Adding “family trees” to eucalypt conservation
Climate change will not only impact eucalypt distribution in Australia, but phylogenetic diversity (or “family trees”) as well. A startling 596 out of 657 of eucalypt species are predicted to loose suitable climate niches by 2085 according to work conducted by Dr Carlos González-Orozco and Dr Bernd Gruber of the IAE, in collaboration with a team of international scientists. Their study demonstrates the importance of considering the relatedness among species to ensure their conservation.
The team combined species distribution modelling with measures of phylogenetic diversity to predict how climate change might affect species diversity in the future. The impact resulting from a +3 degrees celsius climate change scenario, which is in line with current Australian emissions, is the loss of about half of their geographic range for 91% of species. Climate niches are expected to shift south and to higher altitudes for the majority of these species. Areas along Australia’s southern, southeast, and southwest coasts will become highly important for the conservation of old and also recently evolved eucalypt lineages, while remote the Kimberly region will increasingly be a refuge for rare, ancient lineages.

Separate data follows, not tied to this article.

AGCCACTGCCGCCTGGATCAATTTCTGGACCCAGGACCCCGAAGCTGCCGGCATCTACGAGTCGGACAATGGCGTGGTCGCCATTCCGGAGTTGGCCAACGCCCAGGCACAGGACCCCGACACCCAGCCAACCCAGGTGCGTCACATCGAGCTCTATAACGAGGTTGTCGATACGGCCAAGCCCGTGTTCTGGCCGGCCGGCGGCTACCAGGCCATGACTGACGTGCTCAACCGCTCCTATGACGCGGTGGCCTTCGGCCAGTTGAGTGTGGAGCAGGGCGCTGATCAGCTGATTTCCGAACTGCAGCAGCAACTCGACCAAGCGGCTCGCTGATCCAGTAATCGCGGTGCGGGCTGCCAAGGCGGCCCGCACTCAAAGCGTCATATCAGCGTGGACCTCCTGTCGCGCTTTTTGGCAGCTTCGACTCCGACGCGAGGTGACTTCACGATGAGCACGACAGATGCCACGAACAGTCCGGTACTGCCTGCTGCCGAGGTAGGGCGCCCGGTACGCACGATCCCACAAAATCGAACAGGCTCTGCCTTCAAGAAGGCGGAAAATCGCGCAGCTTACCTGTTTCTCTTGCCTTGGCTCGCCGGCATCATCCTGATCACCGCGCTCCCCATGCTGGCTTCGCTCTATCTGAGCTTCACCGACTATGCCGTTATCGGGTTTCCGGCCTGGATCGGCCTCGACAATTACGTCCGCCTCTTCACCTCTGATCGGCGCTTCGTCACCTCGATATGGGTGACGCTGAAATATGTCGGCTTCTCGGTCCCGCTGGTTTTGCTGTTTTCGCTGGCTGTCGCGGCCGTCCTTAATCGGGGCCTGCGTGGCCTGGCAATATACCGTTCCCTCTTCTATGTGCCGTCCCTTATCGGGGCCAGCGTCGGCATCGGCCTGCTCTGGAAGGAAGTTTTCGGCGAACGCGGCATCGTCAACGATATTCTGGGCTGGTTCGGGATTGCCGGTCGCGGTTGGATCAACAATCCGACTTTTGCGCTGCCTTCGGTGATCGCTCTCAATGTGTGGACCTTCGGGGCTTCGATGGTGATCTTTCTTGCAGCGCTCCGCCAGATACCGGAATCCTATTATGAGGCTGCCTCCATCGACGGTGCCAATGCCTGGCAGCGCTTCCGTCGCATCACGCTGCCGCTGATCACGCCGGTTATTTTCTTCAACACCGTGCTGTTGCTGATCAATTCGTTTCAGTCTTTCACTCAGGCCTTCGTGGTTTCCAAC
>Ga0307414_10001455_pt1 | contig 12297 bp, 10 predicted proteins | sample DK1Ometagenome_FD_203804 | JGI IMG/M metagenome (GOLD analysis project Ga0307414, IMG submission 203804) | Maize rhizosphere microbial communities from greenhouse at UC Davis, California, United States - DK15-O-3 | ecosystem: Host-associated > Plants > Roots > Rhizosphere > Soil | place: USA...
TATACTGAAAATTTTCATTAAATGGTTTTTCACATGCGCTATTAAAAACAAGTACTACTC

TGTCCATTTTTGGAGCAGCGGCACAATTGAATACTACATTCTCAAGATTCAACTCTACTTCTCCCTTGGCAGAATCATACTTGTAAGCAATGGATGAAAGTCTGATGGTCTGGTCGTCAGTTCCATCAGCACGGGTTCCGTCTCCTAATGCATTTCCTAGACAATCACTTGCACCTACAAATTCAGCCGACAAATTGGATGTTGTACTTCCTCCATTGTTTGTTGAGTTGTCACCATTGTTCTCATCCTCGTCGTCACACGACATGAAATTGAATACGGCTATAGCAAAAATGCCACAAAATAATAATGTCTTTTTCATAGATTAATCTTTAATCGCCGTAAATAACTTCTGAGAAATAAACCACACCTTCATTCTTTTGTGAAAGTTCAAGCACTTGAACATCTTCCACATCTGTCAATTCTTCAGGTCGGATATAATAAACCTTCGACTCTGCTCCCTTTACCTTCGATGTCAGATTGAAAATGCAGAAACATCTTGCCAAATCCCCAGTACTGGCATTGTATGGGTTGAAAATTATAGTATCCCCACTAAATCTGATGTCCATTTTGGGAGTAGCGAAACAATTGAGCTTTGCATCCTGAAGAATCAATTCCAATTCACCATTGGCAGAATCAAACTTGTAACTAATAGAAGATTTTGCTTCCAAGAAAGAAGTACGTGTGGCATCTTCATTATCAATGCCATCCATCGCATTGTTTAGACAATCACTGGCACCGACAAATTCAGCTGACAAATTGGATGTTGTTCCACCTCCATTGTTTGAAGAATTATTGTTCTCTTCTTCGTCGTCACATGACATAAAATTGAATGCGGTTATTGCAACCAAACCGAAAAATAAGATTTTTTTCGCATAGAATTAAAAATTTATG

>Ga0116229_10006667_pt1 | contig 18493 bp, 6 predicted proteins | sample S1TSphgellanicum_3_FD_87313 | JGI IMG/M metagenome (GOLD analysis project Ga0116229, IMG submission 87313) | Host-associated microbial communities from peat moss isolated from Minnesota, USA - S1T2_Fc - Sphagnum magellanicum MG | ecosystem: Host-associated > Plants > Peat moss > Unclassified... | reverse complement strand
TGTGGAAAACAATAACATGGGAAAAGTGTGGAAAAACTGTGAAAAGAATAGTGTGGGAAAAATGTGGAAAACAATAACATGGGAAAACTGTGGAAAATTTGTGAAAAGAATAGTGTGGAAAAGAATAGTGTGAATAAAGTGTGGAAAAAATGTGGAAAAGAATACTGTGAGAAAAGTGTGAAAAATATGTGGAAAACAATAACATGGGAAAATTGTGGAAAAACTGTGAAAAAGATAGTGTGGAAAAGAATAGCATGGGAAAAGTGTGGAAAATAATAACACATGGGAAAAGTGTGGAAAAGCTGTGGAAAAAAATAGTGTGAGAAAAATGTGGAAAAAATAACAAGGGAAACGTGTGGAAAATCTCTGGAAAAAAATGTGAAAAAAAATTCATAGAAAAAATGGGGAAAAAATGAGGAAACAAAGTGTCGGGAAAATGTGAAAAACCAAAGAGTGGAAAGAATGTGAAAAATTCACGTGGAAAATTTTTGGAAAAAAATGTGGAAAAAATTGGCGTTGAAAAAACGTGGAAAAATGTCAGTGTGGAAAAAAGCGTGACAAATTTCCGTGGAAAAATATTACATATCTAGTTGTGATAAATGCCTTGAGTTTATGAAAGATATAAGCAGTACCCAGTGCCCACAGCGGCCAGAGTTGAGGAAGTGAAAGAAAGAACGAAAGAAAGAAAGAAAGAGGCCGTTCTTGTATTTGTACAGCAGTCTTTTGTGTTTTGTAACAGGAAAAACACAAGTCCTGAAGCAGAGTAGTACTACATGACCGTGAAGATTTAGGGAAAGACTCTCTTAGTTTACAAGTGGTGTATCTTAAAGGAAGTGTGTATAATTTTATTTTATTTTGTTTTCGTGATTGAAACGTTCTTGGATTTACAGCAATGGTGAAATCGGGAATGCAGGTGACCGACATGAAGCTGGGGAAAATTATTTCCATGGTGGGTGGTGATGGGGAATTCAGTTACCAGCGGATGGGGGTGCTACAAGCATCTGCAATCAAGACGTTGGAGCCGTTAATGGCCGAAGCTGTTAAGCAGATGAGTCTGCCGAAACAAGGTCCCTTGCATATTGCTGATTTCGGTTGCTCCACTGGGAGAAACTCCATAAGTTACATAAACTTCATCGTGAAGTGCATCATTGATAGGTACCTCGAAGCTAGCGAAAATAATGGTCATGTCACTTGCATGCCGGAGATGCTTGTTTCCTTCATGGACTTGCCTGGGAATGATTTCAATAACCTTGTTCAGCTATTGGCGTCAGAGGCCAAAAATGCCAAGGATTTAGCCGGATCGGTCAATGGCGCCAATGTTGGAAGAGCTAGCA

“Our study identifies areas that may be crucial in the future for species conservation,” says Dr Bernd Gruber. “These places might not be identified as current hotspots for biodiversity, but they will become vital as our climate warms. Land managers can use this information to target species and areas for conservation, for example reserving land as National Parks.”
The study demonstrates the importance of not simply counting the number of species in biodiversity conservation, but also considering the relatedness among species. Using this approach the scientists were able to identify hotspots that will be important for the future evolution of eucalypts species and in turn also for all species and ecosystems that depend on them.
This research was published in Nature Climate Change, you can read the full article here.
(Image: Dried gumnuts of Eucalyptus kingsmillii by Andrew Thornhill)